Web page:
is a necessity for nations as for men. Its cessation is the beginning of
decay. In the nation as well as the plant it is mysterious, and it is
irresistible. The earthquakes that rend nations asunder, overturn thrones,
and engulf monarchies and republics, have been long prepared for, like the
volcanic eruption. Revolutions have long roots in the past. The force
exerted is in direct proportion to the previous restraint and compression.
The true statesman ought to see in progress the causes that are in due time
to produce them; and he who does not is but a blind leader of the blind.
The great changes in nations, like the geological changes of the earth, are
slowly and continuously wrought. The waters, falling from Heaven as rain
and dews, slowly disintegrate the granite mountains; abrade the plains,
leaving hills and ridges of denudation as their monuments; scoop out the
valleys, fill up the seas, narrow the rivers, and after the lapse of
thousands on thousands of silent centuries, prepare the great alluvia for
the growth of that plant, the snowy envelope of whose seeds is to employ
the looms of the world, and the abundance or penury of whose crops shall
determine whether the weavers and spinners of other realms shall have work
to do or starve.
So Public Opinion is an immense force; and its currents are as inconstant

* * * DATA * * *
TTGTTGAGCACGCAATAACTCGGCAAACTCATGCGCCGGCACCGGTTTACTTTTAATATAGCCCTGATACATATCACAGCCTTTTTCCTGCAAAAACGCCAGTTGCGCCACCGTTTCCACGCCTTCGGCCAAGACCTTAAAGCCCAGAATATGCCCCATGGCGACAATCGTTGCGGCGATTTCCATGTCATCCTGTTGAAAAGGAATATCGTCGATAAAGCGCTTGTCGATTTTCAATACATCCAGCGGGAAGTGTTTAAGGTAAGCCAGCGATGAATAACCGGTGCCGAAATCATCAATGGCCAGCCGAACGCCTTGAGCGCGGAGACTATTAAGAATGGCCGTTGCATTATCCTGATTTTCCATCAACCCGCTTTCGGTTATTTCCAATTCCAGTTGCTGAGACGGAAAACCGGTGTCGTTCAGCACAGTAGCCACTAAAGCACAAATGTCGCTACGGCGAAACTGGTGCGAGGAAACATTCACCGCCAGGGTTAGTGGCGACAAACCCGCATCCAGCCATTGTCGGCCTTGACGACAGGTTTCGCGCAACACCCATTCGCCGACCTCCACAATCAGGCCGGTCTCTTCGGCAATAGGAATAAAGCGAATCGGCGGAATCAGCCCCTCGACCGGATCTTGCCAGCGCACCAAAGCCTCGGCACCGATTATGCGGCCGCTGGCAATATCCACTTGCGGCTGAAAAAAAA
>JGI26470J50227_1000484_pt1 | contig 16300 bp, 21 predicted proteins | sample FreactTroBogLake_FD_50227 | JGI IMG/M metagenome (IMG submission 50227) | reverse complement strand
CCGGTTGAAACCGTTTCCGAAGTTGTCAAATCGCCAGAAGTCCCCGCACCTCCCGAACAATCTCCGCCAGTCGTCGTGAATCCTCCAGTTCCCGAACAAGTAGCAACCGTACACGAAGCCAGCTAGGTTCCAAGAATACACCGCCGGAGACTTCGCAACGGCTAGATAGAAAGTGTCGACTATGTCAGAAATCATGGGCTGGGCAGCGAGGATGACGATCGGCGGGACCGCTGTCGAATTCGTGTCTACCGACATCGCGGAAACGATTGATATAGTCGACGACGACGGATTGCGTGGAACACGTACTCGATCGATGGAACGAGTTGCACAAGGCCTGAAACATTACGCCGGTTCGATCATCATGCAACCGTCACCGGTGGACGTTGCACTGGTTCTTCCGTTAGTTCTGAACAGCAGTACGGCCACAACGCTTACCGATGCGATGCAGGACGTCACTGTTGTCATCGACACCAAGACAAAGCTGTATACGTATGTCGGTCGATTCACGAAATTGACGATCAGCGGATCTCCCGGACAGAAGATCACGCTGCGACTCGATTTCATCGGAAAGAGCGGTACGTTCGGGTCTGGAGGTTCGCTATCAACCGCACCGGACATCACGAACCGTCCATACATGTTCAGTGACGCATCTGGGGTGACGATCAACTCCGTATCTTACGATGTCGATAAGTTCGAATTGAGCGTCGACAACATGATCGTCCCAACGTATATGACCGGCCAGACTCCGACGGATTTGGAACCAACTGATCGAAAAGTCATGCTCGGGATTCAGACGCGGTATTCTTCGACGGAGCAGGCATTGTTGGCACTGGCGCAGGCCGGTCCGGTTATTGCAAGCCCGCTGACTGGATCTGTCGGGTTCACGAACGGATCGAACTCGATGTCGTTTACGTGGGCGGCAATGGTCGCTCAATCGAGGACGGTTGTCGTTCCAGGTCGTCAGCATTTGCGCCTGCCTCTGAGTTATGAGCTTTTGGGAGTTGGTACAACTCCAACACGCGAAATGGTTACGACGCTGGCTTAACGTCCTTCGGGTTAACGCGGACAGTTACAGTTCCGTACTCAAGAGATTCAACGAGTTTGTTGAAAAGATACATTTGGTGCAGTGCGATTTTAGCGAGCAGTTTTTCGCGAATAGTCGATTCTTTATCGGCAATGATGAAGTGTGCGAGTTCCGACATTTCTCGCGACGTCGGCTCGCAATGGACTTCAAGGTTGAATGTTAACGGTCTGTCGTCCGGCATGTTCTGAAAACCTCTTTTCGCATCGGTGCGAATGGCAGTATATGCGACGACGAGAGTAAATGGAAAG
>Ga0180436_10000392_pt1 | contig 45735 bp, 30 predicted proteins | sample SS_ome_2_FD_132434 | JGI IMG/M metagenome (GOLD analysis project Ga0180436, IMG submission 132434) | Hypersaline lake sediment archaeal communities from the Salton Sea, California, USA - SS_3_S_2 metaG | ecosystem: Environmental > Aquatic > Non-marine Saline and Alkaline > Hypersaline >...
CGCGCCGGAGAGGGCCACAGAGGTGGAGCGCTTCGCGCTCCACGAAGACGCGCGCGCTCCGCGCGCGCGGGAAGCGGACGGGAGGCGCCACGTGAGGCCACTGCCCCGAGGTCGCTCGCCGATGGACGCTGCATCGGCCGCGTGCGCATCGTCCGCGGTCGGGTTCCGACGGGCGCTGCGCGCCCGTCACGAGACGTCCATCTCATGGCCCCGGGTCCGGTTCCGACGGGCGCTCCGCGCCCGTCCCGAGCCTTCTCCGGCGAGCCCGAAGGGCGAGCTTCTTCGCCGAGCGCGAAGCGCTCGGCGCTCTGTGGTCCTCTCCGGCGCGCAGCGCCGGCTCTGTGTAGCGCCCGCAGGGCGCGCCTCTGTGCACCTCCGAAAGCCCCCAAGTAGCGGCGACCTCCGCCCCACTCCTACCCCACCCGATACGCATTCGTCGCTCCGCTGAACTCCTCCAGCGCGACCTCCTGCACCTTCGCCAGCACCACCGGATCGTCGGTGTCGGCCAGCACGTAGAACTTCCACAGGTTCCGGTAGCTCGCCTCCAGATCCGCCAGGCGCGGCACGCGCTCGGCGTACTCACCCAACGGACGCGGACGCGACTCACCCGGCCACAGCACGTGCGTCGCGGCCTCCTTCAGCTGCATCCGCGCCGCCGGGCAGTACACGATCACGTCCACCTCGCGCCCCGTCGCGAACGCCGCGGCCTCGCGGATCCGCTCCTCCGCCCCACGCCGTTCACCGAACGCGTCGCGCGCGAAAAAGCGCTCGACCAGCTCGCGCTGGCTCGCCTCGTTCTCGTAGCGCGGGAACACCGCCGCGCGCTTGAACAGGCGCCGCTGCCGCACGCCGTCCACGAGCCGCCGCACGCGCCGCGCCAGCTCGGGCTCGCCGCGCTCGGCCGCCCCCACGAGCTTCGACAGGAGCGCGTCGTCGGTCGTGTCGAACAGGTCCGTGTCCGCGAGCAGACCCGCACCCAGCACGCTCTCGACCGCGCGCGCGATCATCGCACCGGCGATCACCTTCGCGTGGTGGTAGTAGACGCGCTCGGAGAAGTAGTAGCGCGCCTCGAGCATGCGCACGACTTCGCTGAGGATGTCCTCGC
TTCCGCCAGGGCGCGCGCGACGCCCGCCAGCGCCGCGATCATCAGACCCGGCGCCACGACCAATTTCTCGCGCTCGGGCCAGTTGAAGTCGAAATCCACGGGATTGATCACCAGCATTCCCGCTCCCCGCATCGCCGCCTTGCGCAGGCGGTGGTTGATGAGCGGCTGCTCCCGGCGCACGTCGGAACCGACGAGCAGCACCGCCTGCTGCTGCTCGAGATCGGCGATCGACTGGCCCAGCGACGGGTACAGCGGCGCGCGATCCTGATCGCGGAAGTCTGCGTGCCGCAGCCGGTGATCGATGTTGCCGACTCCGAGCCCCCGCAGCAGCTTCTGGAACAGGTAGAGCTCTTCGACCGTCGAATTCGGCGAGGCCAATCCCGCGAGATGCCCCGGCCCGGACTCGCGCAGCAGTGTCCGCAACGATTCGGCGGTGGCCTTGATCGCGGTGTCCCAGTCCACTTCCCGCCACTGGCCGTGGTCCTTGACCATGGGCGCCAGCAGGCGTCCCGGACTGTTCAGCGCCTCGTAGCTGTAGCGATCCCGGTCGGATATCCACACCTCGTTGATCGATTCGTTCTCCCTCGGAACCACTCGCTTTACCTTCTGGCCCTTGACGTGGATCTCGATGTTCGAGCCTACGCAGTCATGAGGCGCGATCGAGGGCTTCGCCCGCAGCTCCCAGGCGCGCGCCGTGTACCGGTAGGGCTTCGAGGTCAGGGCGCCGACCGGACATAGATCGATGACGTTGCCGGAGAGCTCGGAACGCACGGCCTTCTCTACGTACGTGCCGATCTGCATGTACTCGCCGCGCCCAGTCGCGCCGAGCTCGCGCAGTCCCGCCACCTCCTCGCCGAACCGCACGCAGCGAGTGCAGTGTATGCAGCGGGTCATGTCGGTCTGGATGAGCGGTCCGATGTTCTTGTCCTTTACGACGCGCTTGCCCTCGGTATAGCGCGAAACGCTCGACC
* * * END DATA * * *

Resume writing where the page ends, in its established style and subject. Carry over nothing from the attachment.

and incomprehensible as those of the atmosphere. Nevertheless, in free
governments, it is omnipotent; and the business of the statesman is to find
the means to shape, control, and direct it. According as that is done, it
is beneficial and conservative, or destructive and ruinous. The Public
Opinion of the civilized world is International Law; and it is so great a
force, though with no certain and fixed boundaries, that it can even
constrain the victorious despot to be generous, and aid an oppressed people
in its struggle for independence.
Habit is a great force; it is second nature, even in trees. It is as strong
in nations as in men. So also are Prejudices, which are given to men and
nations as the passions are,--as forces, valuable, if properly and
skillfully availed of; destructive, if unskillfully handled.
Above all, the Love of Country, State Pride, the Love of Home, are forces
of immense power. Encourage them all. Insist upon them in your public men.
Permanency of home is necessary to patriotism. A migratory race will have
little love of country. State pride is a mere theory and chimera, where men
remove from State to State with indifference, like the Arabs, who camp here
to-day and there to-morrow.
If you have Eloquence, it is a mighty force. See that you use it for good
purposes--to teach, exhort, ennoble the people, and not to mislead and
corrupt them. Corrupt and venal orators are the assassins of the public
liberties and of public morals.
The Will is a force; its limits as yet unknown. It is in the power of the
will that we chiefly see the spiritual and divine in man. There is a
seeming identity between his will that moves other men, and the Creative
Will whose action seems so incomprehensible. It is the men of will and